The Little Things in Teaching
It’s the little things in teaching that make a difference. It might be providing transcripts of videos for students who prefer to read about ideas and digest them slowly; scheduling virtual office hours so your students know they can contact you; liaising with other course conveners to develop a consistent approach to using teaching platforms; providing a run-sheet with links so students know exactly what to do during tutorials and lectures. Educators from the College of Engineering and Computer Science (CECS) are brimming with ideas – little and large – to make a difference in their students’ learning journeys. See some of them in the video below.
On Monday 13 July, nearly one hundred CECS teaching staff came together for an all-day intensive with the purpose of sharing their teaching ideas and finding ways to improve the student experience. The introductory video above will give you a sense of the origins of the event and how the day was run.
The resources and activities explored by participants were developed and facilitated by a wide range of collaborators, including Dr Kim Blackmore, Dr Kelly Frame, Rafael Florez, Dr Scott Rickard, Françoise Muller, and Jill Lyall from CLT, and Dr Katherine Daniell, Jenny Simmons, Dr Amy McLennan, Sophie Burgess, and Ellen Lynch from the ANU College of Engineering and Computer Science.
Including Diverse Students
The first session of the day was brought to participants by the “Every Voice” project – an initiative funded by the ANU Gender Institute and the Centre for Learning and Teaching. The session explored diversity and inclusivity, with a focus on identifying challenges that face diverse students and brainstorming teaching strategies to mediate those challenges. The teaching staff developed plans for fostering social belonging, arranging group work, using inclusive language, representing diverse people in their course materials, and responding to tricky situations, such as this scenario described by Sophie in the video below.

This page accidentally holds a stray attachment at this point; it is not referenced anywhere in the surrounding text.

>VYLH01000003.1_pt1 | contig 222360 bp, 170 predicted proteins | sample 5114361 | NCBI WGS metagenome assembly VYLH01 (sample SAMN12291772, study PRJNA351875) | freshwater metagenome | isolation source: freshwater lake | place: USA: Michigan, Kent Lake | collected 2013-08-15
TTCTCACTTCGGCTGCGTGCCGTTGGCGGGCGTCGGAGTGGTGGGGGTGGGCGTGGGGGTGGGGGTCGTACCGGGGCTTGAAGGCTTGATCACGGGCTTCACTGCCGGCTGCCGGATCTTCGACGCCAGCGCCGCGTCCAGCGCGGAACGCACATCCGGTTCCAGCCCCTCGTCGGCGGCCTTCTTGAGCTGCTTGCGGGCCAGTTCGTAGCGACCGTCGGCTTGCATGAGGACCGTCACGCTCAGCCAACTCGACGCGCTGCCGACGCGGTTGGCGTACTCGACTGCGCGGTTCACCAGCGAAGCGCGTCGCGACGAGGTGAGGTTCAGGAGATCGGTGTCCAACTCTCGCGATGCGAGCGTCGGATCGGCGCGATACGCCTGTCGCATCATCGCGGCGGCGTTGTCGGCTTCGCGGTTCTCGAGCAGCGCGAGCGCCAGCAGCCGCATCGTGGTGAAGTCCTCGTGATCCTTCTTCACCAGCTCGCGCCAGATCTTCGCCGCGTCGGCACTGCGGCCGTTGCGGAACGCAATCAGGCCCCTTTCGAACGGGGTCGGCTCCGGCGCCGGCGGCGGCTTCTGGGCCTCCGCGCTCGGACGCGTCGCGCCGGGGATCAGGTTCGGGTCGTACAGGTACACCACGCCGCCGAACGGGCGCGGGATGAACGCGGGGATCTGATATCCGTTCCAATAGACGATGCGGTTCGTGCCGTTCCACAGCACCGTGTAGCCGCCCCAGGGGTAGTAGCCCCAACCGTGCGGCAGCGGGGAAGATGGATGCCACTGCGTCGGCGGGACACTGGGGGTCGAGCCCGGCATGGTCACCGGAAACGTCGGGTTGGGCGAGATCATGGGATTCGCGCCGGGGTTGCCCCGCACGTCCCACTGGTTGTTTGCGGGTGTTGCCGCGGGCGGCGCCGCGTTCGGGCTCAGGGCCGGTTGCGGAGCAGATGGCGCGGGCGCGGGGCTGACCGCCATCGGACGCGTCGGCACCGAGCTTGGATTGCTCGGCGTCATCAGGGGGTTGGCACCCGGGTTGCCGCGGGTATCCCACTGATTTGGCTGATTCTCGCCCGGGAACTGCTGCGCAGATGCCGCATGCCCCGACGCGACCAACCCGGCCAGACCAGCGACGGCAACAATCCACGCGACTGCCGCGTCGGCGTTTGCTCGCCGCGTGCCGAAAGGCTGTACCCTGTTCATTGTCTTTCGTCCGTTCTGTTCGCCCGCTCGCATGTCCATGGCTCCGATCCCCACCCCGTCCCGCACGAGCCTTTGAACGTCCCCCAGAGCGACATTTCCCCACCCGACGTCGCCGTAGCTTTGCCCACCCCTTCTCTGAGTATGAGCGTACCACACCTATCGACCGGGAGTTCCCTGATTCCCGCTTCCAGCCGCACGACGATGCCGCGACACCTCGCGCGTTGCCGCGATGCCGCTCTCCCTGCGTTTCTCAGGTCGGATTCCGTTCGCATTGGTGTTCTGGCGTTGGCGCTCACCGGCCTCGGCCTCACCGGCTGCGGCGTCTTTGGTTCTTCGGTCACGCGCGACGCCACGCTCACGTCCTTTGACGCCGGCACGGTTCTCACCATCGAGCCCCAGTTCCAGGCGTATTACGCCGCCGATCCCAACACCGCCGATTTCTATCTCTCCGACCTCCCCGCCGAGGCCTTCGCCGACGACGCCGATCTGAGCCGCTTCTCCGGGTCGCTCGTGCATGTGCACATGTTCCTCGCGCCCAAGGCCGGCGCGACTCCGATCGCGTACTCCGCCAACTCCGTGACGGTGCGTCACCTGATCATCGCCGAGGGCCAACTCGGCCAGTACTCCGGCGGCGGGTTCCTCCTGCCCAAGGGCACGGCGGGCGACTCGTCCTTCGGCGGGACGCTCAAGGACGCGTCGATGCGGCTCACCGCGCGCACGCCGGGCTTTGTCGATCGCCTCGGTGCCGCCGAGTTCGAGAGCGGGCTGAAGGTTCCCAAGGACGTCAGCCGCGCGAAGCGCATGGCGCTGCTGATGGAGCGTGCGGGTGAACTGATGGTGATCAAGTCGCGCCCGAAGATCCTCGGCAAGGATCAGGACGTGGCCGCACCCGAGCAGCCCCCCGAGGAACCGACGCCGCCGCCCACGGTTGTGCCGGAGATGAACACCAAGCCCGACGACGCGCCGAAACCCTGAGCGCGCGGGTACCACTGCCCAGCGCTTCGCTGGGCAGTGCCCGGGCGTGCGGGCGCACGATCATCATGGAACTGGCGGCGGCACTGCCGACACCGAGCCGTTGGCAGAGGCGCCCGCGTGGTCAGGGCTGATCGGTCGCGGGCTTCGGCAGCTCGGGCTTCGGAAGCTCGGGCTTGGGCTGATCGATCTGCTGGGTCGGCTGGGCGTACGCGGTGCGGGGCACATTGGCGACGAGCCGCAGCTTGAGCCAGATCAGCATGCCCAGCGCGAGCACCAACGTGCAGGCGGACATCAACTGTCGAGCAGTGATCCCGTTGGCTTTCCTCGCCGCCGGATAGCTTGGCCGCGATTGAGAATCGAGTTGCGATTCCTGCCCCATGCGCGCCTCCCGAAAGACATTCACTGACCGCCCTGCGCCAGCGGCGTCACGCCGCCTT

The staff also worked in small groups and were assigned a student persona; some examples of which you can see below:
Their mission was to create an optimal learning experience that would meet their students’ needs. It soon became clear that individual students respond to different teaching approaches, hence many CECS conveners employ a range of strategies to make sure every student is included and has their chance to shine.
Engaging Remote Students
The second session was devoted to engaging students through multi-mode delivery. The teaching staff were tasked with finding inventive ways to adapt two fictional courses (“Smart Cities” and “Drones”) to make them suitable for remote learners. Staff shared their considerable insights from Semester one and formulated plans to create virtual labs, online interactive tasks, guidelines for approaching smooth and successful tutorials and lectures, and processes for ensuring each and every student could access the course.
The intensive was a real meeting of minds, with computer scientists and engineers working side-by-side to create the very best experience for their students as they endure the challenges of the pandemic.
If you are a CECS tutor or lecturer and were unable to attend the intensive, you can complete an asynchronous version of the course by contacting firstname.lastname@example.org.
If you are not a CECS convener but are interested in exploring the ways in which you can support your diverse students and their engagement with your course, we strongly recommend you take a look at the following ANU Coffee Courses on offer from CLT:
The courses are rich and for quick-consumption – just like that much-needed morning latte. Enjoy and be inspired!
Dr Kelly Frame is a Senior Education Designer in the Education Design (ED) team – one of three teams within the ANU Centre for Learning and Teaching (CLT).